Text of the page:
By Junno Arocho Esteves Catholic News Service
VATICAN CITY (CNS) — With 30,000 people gathered in St. Peter’s Square, Pope Francis asked forgiveness for scandals that have occurred within the church recently.
“Before beginning my catechesis, I would like — in the name of the church — to ask your forgiveness for the scandals which have occurred recently both in Rome and at the Vatican,” the pope said. “I ask your forgiveness.”
The pope’s off-the-cuff remarks Oct. 14 followed a reading from St. Matthew’s Gospel in which Jesus warns of scandalizing the “little ones.”
“Jesus’ words are strong, aren’t they?” the pope said. “‘Woe to the world for scandals.’ Jesus is a realist. He says it’s inevitable that there will be scandals, but ‘Woe to the one who causes the scandal,'” the pope told people attending his weekly general audience.
Pope Francis did not explain what scandal or scandals he was referring to, but his comments came during a week that saw the leak of a private letter sent to him by several cardinals expressing concern with aspects of the Synod of Bishops on the family.
Jesuit Father Federico Lombardi, Vatican spokesman, told reporters later, “if the pope uses a broad and general formula, that is what he intended” and it is not up to the spokesman to offer specifics.
In his main talk on the family, the pope reflected on the promises adults make to children born into the world. “Welcome and care, closeness and attention, trust and hope, are among the basic promises which can be summarized in one word: love,” he said.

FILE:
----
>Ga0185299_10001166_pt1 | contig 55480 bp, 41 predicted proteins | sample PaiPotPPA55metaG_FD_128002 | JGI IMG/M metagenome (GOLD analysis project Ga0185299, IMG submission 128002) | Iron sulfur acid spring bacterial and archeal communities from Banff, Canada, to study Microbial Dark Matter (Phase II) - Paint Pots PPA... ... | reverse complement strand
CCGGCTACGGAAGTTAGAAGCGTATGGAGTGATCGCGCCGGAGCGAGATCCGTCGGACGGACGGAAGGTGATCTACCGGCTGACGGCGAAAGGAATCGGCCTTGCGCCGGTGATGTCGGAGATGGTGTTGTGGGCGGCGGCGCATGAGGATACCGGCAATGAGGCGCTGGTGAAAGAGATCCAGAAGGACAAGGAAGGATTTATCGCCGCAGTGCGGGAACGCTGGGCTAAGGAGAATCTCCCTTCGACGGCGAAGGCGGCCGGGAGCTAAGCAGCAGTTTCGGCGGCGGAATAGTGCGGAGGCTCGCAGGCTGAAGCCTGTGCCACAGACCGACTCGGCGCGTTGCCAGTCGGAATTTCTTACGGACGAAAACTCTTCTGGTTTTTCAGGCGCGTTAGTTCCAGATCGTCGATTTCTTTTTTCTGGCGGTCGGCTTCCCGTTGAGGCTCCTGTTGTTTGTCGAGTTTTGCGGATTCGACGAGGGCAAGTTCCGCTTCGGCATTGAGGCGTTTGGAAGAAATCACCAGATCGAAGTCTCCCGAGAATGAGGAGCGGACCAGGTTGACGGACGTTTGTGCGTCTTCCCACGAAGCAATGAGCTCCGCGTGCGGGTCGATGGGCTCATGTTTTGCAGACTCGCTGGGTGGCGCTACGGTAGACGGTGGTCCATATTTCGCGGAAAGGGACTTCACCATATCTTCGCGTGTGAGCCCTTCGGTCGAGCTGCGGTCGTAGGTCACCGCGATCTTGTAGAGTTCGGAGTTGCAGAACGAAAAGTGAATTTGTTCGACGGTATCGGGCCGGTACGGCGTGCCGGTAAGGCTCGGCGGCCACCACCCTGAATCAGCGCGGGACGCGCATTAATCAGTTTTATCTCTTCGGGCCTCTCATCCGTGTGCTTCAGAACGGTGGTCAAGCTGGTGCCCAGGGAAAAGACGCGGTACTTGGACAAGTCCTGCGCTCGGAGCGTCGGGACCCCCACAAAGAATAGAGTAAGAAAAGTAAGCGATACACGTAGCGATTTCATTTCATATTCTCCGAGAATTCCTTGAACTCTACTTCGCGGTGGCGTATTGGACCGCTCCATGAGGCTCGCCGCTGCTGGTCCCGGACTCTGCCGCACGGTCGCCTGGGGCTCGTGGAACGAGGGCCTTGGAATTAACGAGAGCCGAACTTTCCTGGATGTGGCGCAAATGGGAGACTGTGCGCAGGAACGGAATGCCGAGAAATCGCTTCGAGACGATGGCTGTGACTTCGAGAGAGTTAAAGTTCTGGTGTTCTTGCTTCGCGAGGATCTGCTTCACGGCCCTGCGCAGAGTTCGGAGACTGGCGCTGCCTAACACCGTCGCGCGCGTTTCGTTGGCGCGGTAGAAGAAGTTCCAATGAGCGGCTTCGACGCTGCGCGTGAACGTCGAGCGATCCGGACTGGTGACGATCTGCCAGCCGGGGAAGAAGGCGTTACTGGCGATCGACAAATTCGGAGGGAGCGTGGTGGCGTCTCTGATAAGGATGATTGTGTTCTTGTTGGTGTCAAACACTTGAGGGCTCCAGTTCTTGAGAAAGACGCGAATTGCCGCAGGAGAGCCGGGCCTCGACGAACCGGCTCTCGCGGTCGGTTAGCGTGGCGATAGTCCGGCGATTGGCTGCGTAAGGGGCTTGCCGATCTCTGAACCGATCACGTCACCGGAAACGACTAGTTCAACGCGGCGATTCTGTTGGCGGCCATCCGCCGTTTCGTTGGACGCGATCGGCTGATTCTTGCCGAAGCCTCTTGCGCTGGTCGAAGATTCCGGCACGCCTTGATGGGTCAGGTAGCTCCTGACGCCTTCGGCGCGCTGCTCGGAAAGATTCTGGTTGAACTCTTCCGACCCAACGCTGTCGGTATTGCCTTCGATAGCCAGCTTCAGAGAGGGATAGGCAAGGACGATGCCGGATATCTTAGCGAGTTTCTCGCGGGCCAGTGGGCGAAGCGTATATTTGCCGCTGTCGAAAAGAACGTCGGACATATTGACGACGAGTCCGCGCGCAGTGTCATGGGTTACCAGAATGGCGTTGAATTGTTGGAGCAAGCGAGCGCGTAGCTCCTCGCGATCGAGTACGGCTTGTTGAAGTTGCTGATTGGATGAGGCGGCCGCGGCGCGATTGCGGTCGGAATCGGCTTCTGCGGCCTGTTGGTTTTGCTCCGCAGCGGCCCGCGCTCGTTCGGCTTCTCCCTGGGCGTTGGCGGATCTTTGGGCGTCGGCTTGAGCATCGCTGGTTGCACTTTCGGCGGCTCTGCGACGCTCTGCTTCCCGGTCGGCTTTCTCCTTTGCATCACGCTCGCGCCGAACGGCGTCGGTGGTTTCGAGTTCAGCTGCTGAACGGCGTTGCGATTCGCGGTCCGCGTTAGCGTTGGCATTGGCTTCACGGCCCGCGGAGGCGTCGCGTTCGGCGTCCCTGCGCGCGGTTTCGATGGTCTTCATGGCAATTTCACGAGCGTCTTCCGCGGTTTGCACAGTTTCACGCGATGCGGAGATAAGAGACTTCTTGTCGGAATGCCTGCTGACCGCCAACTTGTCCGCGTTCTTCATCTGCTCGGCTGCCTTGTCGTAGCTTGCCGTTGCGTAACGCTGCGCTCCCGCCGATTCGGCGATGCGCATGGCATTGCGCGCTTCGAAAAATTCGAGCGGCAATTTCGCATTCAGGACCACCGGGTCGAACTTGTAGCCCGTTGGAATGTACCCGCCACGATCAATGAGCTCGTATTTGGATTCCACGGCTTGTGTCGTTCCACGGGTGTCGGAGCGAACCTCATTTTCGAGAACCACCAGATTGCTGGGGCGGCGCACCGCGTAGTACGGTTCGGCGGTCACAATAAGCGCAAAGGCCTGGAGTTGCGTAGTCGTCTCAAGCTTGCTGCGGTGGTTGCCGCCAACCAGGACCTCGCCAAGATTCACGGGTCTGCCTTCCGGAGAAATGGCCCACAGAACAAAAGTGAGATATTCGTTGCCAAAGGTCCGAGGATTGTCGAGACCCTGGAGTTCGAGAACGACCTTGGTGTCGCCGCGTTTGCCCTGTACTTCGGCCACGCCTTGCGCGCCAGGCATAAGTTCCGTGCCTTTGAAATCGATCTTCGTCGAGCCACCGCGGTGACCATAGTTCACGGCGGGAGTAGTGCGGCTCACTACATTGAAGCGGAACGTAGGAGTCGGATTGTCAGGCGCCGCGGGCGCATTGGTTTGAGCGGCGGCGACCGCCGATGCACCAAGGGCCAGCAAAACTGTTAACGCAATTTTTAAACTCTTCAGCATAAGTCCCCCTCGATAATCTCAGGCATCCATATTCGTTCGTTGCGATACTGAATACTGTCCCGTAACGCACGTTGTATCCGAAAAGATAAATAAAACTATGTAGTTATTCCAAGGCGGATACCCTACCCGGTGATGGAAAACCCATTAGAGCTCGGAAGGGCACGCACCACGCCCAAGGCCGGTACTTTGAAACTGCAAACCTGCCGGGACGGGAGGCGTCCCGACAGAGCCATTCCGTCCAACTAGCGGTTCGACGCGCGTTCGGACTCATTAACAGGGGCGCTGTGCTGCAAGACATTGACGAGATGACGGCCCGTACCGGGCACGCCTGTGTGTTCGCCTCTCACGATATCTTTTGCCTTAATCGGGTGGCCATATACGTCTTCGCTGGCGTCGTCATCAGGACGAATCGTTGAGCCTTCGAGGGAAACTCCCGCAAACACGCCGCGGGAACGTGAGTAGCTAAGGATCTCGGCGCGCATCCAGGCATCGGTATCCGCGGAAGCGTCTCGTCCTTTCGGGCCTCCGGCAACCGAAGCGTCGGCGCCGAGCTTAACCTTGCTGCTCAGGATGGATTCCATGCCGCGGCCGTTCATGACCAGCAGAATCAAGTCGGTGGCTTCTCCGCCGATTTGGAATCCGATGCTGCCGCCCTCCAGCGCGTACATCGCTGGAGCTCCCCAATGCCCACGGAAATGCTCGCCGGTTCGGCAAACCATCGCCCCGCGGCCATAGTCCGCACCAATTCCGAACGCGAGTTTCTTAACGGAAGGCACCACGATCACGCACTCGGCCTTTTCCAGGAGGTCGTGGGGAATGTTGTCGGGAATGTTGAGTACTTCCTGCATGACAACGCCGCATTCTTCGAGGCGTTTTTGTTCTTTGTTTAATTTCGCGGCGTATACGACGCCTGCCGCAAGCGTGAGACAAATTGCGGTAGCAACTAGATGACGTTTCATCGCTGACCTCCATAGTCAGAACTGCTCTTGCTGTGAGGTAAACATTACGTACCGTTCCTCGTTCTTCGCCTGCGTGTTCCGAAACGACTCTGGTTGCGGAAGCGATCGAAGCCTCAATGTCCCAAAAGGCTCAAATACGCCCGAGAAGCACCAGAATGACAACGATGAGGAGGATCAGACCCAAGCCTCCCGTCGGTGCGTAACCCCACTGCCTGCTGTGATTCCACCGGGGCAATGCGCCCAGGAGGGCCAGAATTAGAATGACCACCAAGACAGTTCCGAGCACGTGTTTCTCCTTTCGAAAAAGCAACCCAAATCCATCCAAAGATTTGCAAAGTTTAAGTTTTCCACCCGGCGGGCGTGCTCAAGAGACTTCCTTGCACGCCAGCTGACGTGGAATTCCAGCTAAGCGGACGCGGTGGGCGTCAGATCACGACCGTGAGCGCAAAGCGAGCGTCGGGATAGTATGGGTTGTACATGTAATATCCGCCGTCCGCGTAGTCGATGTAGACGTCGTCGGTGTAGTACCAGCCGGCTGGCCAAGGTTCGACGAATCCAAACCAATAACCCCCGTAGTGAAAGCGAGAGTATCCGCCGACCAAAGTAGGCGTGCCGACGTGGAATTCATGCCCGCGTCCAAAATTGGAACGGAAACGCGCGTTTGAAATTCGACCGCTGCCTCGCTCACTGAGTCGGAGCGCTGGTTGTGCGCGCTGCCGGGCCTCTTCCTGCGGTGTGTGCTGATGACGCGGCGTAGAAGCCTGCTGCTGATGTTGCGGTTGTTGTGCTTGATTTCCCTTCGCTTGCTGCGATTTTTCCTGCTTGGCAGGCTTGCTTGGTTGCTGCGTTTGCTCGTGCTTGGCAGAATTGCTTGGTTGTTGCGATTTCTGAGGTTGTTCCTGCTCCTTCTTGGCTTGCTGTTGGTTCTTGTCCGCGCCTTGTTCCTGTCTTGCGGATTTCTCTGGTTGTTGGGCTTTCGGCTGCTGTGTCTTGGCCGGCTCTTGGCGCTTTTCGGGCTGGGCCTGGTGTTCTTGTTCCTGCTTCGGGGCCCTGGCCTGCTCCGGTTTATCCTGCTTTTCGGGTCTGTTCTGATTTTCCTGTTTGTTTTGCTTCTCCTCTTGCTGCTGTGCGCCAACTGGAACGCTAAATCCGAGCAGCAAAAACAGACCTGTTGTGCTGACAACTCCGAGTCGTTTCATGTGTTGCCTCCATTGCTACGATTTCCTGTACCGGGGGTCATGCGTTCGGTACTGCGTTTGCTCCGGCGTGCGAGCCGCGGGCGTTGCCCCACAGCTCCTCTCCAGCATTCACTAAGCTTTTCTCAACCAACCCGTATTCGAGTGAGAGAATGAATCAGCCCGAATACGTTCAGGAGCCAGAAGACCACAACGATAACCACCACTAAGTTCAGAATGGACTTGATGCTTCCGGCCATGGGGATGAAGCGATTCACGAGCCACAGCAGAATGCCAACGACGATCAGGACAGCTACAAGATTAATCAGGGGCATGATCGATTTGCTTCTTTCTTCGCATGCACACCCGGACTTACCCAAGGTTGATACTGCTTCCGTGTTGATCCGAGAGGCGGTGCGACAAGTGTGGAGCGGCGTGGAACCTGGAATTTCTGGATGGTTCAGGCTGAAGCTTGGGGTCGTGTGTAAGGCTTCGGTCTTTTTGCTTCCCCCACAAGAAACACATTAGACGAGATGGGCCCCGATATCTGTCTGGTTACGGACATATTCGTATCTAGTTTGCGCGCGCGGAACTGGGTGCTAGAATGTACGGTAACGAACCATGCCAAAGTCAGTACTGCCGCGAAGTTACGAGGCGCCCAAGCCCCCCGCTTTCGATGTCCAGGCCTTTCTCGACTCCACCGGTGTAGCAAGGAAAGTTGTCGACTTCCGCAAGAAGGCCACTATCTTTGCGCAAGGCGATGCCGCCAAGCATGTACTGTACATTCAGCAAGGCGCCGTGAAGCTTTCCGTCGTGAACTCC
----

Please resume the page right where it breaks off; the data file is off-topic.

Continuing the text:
Betraying a child’s trust through scandal causes a terrible wound in their lives, one that “they do not have the means to comprehend,” he said.
“Woe to those who betray their trust, woe!” he said. “Their complete trust in our promise, which obliges us from the first moment, will judge us.”
“I would like to add another thing, with respect, but also frankness, for everyone,” Pope Francis said. “Their spontaneous trust in God must never be wounded, especially when it occurs because of a certain presumption — more or less unconsciously — to substitute ourselves for God. The tender and mysterious relationship between God and the soul of children should never be violated.
Highlighting the importance of the love for one’s children, the pope called on parents to be “instruments of God’s love. Only if we see children with the eyes of Jesus, can we truly understand how, in defending the family, we protect humanity,” the pope said.
Before the general audience, the pope met with 700 sick and disabled people who were gathered in the Paul VI audience hall. As he was greeting them, he invited a small child who approached the steps to come up. “Come, come here,” the pope said. The child turned back, grabbed his mother’s hand and greeted the pope with a hug.
Among those present in St. Peter’s Square were the 33 Chilean miners who were trapped underground for 70 days at the Copiapo mines in 2010. “I believe that any one of you is capable of coming up here and telling us what hope means. Thank you for hoping in God,” the pope told them.